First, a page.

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8 Elements of a Healthy Small Church


What does a healthy Small Church look like? It looks like a healthy big church – in all the ways that matter, anyway.

No, a healthy Small Church is not just a miniaturized version of a healthy big church. Pastors who try to do that are usually concentrating on the externals. And it never works out well when we do that.

But underneath, every healthy church looks the same – no matter what size it is, what style of worship it utilizes or what denomination it does (or doesn’t) belong to. The principles that make big churches healthy are the ones that make Small Churches healthy. And the same missteps can kill that health, too.

So the elements of a healthy Small Church are the elements of every healthy church. But what exactly are those elements?

Choose Any Model – But Choose One

One of the foundational principles to having a healthy Small Church is to establish what model you will use to become what God has called you to be. Every church needs a plan.

I don’t think there’s one right plan for all churches, as long as the model we use is based on the fundamentals Jesus gave us – namely The Great Commission and The Great Commandment. Within that simple framework, each church should use the model that works for them. But it is essential that we pick a biblically-based model and stick with it.

Fortunately, much of this work has already been done for us. There are some great models to help a church understand what a biblical approach to ministry looks like. For example, the Natural Church Development model is based on a long study Christian Schwarz conducted to isolate the elements all healthy churches have in common. He found these eight:

1) Empowering Leadership
2) Gift-Oriented Ministry
3) Passionate Spirituality
4) Functional Structures
5) Inspiring Worship Service
6) Holistic Small Groups
7) Need-Oriented Evangelism
8) Loving Relationships

Any church that has all those elements in balance would obviously be a healthy church.

The most well known and widely used model for a healthy church has been around for centuries, but was brought to the forefront of our thinking when Rick Warren used it as the skeleton for his landmark book, The Purpose Driven Church. That model consists of the following five elements:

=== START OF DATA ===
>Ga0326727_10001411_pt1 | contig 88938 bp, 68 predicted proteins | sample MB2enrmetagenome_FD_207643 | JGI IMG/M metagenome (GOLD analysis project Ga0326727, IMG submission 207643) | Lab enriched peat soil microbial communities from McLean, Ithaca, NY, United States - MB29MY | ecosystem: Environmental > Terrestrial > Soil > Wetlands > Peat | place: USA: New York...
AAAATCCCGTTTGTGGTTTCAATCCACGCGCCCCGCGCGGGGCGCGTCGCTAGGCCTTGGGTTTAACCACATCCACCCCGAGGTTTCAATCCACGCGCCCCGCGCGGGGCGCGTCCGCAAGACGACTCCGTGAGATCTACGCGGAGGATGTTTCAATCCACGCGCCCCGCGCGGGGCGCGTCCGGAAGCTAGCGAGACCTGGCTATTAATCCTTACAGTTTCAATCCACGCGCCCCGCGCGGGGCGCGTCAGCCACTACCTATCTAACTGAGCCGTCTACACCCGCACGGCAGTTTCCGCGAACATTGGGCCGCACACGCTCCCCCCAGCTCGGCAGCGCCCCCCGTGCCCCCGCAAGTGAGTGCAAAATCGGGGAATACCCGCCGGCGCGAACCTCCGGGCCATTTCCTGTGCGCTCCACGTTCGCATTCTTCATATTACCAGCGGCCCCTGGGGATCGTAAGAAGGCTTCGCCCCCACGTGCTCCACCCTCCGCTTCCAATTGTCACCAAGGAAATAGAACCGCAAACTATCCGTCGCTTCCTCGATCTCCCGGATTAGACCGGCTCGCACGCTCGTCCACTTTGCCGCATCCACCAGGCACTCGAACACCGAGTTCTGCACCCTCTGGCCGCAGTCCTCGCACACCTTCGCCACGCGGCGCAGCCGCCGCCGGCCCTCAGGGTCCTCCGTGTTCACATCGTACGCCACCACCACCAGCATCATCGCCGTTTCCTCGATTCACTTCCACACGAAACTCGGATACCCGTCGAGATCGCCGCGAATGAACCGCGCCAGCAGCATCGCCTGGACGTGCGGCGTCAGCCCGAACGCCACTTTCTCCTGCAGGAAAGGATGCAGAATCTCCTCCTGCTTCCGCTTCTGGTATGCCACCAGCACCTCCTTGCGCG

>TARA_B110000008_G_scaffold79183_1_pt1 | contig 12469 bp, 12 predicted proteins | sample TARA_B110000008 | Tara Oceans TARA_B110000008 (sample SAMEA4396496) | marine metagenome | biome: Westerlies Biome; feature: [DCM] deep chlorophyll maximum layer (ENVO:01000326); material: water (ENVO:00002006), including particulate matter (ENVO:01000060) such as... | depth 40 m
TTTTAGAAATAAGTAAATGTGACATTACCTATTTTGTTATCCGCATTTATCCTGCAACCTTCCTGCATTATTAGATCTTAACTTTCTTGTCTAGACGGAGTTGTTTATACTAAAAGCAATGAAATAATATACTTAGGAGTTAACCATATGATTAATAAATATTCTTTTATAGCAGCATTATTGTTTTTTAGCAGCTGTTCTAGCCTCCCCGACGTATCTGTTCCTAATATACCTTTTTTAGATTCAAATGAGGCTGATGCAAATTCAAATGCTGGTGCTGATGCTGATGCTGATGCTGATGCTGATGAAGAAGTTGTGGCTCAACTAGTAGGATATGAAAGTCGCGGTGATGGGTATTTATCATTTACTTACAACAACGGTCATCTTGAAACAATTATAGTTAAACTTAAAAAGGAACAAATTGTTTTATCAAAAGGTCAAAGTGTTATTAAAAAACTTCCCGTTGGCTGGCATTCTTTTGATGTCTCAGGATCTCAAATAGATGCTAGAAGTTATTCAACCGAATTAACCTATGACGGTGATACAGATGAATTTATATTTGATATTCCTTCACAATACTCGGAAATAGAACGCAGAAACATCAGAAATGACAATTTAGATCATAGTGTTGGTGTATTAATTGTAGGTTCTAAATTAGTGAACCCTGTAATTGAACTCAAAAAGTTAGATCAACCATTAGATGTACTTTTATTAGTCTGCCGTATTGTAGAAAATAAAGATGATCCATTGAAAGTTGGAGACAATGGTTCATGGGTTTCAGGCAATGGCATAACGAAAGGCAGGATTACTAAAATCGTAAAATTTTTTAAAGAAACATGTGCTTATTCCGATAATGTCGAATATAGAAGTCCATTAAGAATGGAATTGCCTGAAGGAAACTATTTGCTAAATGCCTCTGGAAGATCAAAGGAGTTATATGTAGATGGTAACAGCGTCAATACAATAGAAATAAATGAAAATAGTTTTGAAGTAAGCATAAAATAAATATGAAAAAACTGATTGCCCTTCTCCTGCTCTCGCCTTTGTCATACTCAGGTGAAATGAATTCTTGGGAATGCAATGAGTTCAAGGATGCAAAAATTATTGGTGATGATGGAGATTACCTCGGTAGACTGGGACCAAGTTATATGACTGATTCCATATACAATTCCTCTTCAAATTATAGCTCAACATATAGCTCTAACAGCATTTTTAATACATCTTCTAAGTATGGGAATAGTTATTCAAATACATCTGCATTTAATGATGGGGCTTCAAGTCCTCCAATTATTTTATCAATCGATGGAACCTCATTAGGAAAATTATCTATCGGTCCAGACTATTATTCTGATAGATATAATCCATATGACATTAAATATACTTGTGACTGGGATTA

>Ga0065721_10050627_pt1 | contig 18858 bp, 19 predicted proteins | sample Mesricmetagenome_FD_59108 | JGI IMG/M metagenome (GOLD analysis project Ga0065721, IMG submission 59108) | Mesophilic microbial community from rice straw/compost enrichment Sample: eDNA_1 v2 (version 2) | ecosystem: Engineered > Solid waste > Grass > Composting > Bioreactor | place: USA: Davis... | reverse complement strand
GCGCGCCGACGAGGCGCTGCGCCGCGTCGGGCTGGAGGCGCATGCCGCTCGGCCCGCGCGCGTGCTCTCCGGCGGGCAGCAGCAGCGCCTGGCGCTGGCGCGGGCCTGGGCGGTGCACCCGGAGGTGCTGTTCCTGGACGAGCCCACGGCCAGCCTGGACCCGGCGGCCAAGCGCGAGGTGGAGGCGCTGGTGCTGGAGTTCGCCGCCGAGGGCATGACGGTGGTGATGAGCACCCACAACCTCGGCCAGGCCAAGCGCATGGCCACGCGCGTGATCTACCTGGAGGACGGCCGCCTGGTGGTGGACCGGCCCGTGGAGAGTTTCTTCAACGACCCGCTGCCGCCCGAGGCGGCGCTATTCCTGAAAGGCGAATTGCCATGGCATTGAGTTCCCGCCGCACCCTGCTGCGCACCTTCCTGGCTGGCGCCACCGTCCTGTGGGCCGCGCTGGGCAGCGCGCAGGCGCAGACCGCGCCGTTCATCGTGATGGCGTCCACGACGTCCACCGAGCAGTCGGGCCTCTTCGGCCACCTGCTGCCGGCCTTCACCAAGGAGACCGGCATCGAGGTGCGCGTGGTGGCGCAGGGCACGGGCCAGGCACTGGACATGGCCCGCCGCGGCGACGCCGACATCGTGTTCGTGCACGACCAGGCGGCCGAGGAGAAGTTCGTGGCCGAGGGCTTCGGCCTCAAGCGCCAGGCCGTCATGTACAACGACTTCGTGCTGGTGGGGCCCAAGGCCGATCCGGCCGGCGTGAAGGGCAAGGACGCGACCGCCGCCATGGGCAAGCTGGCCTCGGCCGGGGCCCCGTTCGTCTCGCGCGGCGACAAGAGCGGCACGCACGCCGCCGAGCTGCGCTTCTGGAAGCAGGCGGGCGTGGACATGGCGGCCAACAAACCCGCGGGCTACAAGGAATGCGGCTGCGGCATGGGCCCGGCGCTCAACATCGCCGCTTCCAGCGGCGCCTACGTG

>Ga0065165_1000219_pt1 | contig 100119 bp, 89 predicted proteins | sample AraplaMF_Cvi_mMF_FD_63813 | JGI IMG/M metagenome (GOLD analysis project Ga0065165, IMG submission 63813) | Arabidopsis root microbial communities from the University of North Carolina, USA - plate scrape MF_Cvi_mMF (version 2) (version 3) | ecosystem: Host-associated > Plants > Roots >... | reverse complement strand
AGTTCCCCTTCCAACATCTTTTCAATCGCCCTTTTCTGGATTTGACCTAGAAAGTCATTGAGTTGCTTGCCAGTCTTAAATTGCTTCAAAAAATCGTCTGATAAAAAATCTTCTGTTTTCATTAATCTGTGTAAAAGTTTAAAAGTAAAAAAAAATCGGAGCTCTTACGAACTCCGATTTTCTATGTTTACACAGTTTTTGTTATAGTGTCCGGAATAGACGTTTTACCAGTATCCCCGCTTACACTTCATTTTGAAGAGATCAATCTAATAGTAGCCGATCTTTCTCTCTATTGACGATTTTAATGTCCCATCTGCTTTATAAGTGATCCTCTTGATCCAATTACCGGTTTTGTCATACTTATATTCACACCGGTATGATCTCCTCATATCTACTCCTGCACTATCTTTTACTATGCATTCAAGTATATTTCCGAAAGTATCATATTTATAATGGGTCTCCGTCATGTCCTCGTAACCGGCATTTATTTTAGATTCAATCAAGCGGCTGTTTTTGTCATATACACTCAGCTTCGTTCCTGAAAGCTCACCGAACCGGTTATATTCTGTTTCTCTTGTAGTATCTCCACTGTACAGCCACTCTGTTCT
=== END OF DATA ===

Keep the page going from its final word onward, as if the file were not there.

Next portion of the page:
1. Worship
  2. Discipleship
  3. Fellowship
  4. Ministry
  5. Evangelism

Any church that has all those elements in balance would obviously be a healthy church. Unless…

Why We do Them Matters as Much as What We do

Unfortunately, while those lists are what we say we want for our church, too many church leaders have a (not so) hidden agenda behind them. I know, because I’ve had that agenda myself.

We don’t say it out loud. Many of us haven’t admitted it to ourselves, so we may not even realize we’re doing it. But right now, perhaps for the first time anywhere, I will restate this list and show you the hidden agenda I have often seen behind each of these points:

  • Worship – so the church will get bigger
  • Discipleship – so the church will get bigger
  • Fellowship – so the church will get bigger
  • Ministry – so the church will get bigger
  • Evangelism – so the church will get bigger

Any church that does those elements with that agenda behind them will not be a healthy church. No matter how well they do them.

But why is that agenda a problem? After all, we want the church to grow, right? Right.

[Tweet “It’s a problem because why we do things matters – a lot.” @KarlVaters @ChurchTechToday]

For example, why do we worship? So there are more people sitting in my church building this Sunday? Or should there be a deeper purpose than that? And if we’re not doing it for the right reason, can we really call it worship?

It’s important, especially in church leadership, to do the right things for the right reasons. Because the wrong reasons can turn right things very wrong, very easily.

Do the Right Things for the Right Reasons

So, what are the right reasons to do the five elements on the Purpose Driven Church list? Or the eight elements on the Natural Church Development list? Or however many elements are on the model you use?

The reasons need to look something like this:

  • Worship – to tell Jesus how much we love him
  • Discipleship – to help us become more like Jesus
  • Fellowship – to love each other more
  • Ministry – to meet people’s needs
  • Evangelism – to bring people to Jesus

Doing the right things for the right reasons will always produce a healthy church, even if it doesn’t always build a big one – although there have been many big churches built on the right reasons.

If we lead the church God’s way for God’s purposes, sometimes that will result in the numerical growth of our congregation. Sometimes it won’t.

But it will always result in the growth of the kingdom of God – and that’s all that really matters.

So what do you think? Have you ever found yourself doing the right things for the wrong reasons?

[Thanks to Karl Vaters for this insightful guest post. Check out his incredible blog New Small Church for more small church resources.]

Karl Vaters
Karl Vatershttp://www.christianitytoday.com/karl-vaters/
Karl Vaters is a small church pastor, author of The Grasshopper Myth, and blogger for Christianity Today on the subject of small churches Pivot: A Blog by Karl Vaters where he encourages, connects, and equips innovative small church leaders.



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